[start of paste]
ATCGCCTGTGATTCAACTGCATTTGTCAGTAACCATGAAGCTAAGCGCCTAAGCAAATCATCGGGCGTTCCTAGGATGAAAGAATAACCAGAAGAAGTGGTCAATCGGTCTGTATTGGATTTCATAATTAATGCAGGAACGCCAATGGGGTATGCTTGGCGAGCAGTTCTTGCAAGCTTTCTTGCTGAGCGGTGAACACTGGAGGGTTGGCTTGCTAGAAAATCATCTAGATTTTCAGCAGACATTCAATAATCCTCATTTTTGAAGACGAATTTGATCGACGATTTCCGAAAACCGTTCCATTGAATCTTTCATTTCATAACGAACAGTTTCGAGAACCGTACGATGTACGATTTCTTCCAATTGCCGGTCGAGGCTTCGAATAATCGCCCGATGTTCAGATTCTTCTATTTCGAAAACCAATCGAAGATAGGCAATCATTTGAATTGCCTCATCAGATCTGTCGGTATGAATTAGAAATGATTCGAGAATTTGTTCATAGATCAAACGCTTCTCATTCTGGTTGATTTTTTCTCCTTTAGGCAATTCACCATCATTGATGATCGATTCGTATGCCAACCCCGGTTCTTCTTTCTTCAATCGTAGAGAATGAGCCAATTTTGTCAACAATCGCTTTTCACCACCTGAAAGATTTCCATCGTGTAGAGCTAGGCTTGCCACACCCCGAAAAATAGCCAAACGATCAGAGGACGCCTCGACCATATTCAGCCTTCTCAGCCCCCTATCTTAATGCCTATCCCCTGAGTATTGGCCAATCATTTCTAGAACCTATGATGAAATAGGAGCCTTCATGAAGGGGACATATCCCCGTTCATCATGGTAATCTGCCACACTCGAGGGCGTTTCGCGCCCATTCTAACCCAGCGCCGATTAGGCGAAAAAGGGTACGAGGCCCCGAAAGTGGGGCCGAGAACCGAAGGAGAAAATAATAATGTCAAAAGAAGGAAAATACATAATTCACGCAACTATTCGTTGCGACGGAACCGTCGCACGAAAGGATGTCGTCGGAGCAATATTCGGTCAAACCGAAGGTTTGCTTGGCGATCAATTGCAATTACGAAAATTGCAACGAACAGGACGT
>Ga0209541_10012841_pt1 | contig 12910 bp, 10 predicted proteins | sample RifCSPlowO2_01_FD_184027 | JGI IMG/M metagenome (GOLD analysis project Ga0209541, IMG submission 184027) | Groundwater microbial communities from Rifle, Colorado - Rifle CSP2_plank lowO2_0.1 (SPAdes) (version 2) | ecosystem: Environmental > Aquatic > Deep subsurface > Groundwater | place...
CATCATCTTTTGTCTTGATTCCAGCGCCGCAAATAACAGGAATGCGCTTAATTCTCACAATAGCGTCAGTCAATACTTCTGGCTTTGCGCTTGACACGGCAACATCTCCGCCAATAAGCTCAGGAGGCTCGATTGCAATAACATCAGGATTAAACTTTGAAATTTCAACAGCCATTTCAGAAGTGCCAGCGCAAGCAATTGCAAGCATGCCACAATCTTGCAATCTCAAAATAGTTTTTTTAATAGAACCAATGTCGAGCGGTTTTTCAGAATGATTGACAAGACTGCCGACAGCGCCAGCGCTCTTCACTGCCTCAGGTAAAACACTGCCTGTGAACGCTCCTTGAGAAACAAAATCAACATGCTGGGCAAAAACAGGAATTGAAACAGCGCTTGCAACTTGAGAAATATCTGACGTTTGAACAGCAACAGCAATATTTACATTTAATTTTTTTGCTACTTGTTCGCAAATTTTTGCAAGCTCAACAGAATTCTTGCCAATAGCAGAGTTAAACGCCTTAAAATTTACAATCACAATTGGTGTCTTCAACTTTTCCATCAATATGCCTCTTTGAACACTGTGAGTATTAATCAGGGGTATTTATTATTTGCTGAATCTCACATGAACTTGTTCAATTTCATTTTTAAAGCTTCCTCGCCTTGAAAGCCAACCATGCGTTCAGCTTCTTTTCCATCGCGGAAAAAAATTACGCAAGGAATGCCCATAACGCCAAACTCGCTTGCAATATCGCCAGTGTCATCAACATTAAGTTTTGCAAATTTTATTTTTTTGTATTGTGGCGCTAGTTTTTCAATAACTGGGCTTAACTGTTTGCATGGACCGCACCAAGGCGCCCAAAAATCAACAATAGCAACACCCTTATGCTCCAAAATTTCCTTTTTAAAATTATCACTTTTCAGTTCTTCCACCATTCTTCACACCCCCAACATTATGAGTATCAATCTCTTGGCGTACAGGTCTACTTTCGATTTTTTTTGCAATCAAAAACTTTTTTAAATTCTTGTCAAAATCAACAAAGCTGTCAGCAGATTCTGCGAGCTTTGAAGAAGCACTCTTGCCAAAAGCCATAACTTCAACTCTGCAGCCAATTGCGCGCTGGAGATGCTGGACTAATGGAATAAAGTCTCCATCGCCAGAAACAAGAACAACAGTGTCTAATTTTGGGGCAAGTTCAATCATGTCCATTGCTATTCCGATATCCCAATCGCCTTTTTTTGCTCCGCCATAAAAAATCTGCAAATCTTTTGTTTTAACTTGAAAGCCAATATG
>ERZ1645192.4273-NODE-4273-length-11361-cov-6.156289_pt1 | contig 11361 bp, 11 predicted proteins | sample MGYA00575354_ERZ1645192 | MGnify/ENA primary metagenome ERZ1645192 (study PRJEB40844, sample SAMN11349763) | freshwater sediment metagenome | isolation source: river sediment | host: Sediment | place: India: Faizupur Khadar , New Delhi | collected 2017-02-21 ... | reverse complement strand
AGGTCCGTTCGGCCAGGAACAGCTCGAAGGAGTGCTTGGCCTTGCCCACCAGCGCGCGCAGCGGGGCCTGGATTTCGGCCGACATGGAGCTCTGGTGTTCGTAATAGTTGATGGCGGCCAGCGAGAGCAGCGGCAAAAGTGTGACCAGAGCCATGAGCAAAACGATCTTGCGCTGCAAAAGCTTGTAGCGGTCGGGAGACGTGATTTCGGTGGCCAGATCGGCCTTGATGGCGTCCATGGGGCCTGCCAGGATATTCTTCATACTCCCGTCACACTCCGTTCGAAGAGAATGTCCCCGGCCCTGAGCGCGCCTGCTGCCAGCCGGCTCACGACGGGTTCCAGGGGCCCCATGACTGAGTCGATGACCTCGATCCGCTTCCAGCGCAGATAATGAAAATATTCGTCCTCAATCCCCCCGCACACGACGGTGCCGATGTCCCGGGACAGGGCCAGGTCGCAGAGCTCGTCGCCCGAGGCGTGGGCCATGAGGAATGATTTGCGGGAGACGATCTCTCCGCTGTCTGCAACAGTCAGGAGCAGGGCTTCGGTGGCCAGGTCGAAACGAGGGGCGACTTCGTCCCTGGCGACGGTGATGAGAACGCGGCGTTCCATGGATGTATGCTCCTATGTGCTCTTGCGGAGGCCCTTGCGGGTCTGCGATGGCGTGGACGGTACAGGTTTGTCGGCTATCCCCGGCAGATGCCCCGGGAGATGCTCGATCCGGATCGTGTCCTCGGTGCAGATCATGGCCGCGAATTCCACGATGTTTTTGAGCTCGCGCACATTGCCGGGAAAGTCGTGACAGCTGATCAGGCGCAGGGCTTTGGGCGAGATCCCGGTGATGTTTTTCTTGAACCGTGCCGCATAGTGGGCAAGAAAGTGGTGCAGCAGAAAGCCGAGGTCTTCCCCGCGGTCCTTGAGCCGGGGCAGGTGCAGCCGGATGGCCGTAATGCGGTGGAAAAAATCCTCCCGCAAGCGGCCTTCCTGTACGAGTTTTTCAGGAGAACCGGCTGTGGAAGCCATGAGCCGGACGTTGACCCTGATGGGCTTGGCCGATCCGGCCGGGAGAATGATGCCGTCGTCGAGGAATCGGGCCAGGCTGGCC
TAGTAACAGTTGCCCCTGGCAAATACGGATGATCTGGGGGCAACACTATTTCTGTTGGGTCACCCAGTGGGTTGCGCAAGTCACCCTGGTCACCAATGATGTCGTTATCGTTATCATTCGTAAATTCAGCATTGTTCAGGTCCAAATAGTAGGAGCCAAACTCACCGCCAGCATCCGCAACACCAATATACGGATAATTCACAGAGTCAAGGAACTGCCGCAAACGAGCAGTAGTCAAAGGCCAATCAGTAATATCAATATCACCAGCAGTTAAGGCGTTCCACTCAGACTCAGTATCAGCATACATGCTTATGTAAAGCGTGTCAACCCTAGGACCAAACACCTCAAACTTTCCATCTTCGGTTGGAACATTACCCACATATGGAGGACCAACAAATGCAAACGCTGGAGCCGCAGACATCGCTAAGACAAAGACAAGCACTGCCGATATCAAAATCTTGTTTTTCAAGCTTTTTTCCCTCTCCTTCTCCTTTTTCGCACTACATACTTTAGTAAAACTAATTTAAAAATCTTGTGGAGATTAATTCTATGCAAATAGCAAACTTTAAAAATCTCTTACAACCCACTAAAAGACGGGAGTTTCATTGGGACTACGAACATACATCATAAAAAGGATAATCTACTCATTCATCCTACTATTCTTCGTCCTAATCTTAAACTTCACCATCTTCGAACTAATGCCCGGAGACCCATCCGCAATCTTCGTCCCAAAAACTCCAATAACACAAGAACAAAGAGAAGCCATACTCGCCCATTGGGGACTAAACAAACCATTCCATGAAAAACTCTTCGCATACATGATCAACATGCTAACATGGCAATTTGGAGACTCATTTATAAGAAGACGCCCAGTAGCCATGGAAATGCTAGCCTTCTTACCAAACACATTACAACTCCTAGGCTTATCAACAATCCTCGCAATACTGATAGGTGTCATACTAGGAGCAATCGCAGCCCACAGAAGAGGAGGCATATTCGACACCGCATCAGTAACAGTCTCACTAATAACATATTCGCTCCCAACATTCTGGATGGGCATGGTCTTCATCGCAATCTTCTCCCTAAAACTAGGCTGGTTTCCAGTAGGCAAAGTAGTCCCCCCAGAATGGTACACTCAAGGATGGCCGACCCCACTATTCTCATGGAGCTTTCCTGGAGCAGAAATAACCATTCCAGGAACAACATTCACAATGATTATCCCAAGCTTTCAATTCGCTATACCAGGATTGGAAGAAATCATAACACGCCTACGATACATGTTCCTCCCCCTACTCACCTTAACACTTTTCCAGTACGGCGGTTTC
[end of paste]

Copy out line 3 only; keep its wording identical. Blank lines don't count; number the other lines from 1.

CATCATCTTTTGTCTTGATTCCAGCGCCGCAAATAACAGGAATGCGCTTAATTCTCACAATAGCGTCAGTCAATACTTCTGGCTTTGCGCTTGACACGGCAACATCTCCGCCAATAAGCTCAGGAGGCTCGATTGCAATAACATCAGGATTAAACTTTGAAATTTCAACAGCCATTTCAGAAGTGCCAGCGCAAGCAATTGCAAGCATGCCACAATCTTGCAATCTCAAAATAGTTTTTTTAATAGAACCAATGTCGAGCGGTTTTTCAGAATGATTGACAAGACTGCCGACAGCGCCAGCGCTCTTCACTGCCTCAGGTAAAACACTGCCTGTGAACGCTCCTTGAGAAACAAAATCAACATGCTGGGCAAAAACAGGAATTGAAACAGCGCTTGCAACTTGAGAAATATCTGACGTTTGAACAGCAACAGCAATATTTACATTTAATTTTTTTGCTACTTGTTCGCAAATTTTTGCAAGCTCAACAGAATTCTTGCCAATAGCAGAGTTAAACGCCTTAAAATTTACAATCACAATTGGTGTCTTCAACTTTTCCATCAATATGCCTCTTTGAACACTGTGAGTATTAATCAGGGGTATTTATTATTTGCTGAATCTCACATGAACTTGTTCAATTTCATTTTTAAAGCTTCCTCGCCTTGAAAGCCAACCATGCGTTCAGCTTCTTTTCCATCGCGGAAAAAAATTACGCAAGGAATGCCCATAACGCCAAACTCGCTTGCAATATCGCCAGTGTCATCAACATTAAGTTTTGCAAATTTTATTTTTTTGTATTGTGGCGCTAGTTTTTCAATAACTGGGCTTAACTGTTTGCATGGACCGCACCAAGGCGCCCAAAAATCAACAATAGCAACACCCTTATGCTCCAAAATTTCCTTTTTAAAATTATCACTTTTCAGTTCTTCCACCATTCTTCACACCCCCAACATTATGAGTATCAATCTCTTGGCGTACAGGTCTACTTTCGATTTTTTTTGCAATCAAAAACTTTTTTAAATTCTTGTCAAAATCAACAAAGCTGTCAGCAGATTCTGCGAGCTTTGAAGAAGCACTCTTGCCAAAAGCCATAACTTCAACTCTGCAGCCAATTGCGCGCTGGAGATGCTGGACTAATGGAATAAAGTCTCCATCGCCAGAAACAAGAACAACAGTGTCTAATTTTGGGGCAAGTTCAATCATGTCCATTGCTATTCCGATATCCCAATCGCCTTTTTTTGCTCCGCCATAAAAAATCTGCAAATCTTTTGTTTTAACTTGAAAGCCAATATG